PINELLAS COUNTY, Fla. — According to experts, the student achievement gaps between Black children and their white counterparts is a problem cities across the country are experiencing.

But a local campaign is looking to change that in the Bay Area and they’re using a resource they say has been long forgotten: the community. 

What You Need To Know

  • The Phillis Wheatly Rise to Read Campaign hoping to bring the reading gap between students 

  • The campaign will partner with the Pinellas County School District, the City of St. Pete and the juvenile welfare board

  • A pilot program is set to roll out in 2022

  • Related: Justice For All: Bridging the student reading scores gap

The Phillis Wheatly Rise to Read Campaign plans to use the community concept by inviting them into the fold to tackle achievement gaps. 

The sizable achievement gaps when it comes to reading scores for third grade Black students when compared to white students, isn’t a new issue. It’s the reason for the different literacy programs aimed to close that gap. But even with those literacy programs, those low reading scores are still an issue. 

“I wish that I knew the answer of why. The only thing I can speak to is that it currently is," said Phillis Wheatly Rise to Read Campaign Chairwoman Maria Scruggs. "And the one thing that seems to be missing from the solution is the community itself. And that’s the gap that Phillis Wheatly will fill."

“What we recognize is there are a lot of great literacy programs in the community, but when you look at the number of children that have to be impacted, it’s impossible for these programs to do them in isolation," she added. "And what Phillis Wheatly is attempting to do is use collective impact as a model to organize and coordinate the work, to develop some shared outcomes."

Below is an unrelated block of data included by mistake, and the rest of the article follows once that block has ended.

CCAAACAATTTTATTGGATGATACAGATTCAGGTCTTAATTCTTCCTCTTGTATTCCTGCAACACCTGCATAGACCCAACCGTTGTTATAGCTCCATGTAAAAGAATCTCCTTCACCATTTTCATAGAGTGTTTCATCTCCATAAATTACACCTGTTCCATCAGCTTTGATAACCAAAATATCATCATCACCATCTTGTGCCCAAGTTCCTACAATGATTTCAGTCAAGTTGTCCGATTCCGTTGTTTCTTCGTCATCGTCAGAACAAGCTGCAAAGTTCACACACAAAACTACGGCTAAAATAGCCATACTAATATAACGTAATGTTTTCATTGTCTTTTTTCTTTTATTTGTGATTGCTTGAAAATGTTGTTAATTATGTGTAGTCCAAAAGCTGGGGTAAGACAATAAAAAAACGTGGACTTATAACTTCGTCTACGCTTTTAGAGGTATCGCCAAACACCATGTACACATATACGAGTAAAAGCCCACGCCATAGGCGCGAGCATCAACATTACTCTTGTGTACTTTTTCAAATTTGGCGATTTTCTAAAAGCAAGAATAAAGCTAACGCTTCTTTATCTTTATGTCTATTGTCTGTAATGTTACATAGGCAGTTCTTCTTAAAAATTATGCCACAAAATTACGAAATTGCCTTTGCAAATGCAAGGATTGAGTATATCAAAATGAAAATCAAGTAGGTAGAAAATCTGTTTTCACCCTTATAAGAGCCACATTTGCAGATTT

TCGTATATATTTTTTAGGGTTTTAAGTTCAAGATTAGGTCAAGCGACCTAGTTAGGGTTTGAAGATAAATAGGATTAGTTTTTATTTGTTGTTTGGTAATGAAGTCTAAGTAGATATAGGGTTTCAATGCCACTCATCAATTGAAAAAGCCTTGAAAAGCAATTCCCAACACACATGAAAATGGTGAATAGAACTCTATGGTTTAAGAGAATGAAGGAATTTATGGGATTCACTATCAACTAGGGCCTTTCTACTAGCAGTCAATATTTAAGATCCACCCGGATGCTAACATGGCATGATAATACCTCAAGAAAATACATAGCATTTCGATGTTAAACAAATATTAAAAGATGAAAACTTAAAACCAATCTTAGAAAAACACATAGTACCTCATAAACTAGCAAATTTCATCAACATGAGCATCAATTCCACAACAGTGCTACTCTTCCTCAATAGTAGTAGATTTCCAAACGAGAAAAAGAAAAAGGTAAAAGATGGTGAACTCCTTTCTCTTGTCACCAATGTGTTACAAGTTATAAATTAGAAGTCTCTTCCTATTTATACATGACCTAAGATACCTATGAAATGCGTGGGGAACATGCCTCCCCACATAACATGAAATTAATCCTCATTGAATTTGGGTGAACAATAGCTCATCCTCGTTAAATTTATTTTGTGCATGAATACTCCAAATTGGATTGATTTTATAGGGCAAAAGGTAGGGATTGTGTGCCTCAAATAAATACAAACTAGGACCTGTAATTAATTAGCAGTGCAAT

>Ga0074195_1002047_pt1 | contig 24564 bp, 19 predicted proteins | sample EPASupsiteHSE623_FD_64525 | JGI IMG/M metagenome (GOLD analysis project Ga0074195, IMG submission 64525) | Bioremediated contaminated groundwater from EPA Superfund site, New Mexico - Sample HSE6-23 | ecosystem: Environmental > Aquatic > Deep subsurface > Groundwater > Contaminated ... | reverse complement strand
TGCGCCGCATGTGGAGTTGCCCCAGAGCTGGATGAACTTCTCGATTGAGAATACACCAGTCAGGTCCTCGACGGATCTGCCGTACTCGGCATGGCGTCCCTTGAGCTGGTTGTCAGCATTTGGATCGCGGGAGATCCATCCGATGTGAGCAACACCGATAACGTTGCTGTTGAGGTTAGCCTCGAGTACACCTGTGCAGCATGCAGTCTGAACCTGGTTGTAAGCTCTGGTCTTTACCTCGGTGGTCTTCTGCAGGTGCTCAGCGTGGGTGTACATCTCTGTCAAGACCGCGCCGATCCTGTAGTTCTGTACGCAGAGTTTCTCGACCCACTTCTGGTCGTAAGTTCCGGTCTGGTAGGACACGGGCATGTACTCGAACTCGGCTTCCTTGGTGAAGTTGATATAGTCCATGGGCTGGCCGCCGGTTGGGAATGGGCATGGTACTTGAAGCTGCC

Scruggs is the former president of the NAACP’s St. Petersburg chapter. For years she worked with the community to identify the problems that led to low reading scores and how to fix them.

“This is just too big to wait for somebody else to do it for us,” she said.

Their strategy for closing the achievement gaps starts with local literacy programs working together with the community under the umbrella of the Phillis Wheatly Rise to Read Campaign.

The campaign and its participants will partner with the Pinellas County School District, the city of St. Petersburg and the juvenile welfare board. With those partners, Rise to Read Campaign officials hope to expand their reach from inside classrooms to football locker rooms, the juvenile justice system and beyond.

They said they’re hoping to reach more than 15,000 Black children in St. Petersburg.  

For the schools participating in the PWRTRC, there will be mental health and vision screenings offered, along with a literacy assessment.

Accessing that student information is one of the incentives for the participating literacy programs. That information is expected to allow those programs to reach more children and set them up with reading success plans.

It would also allow campaign partners to monitor each child’s progress electronically and step in to provide any help they may need.

If children already have an individualized reading plan, they can still be enrolled in PWRTRC with a tailored plan that includes activities and instructions.

The campaign is still in its early stages, but is set to be phased in starting as a pilot program with selected schools at the elementary, middle and high school level in 2022.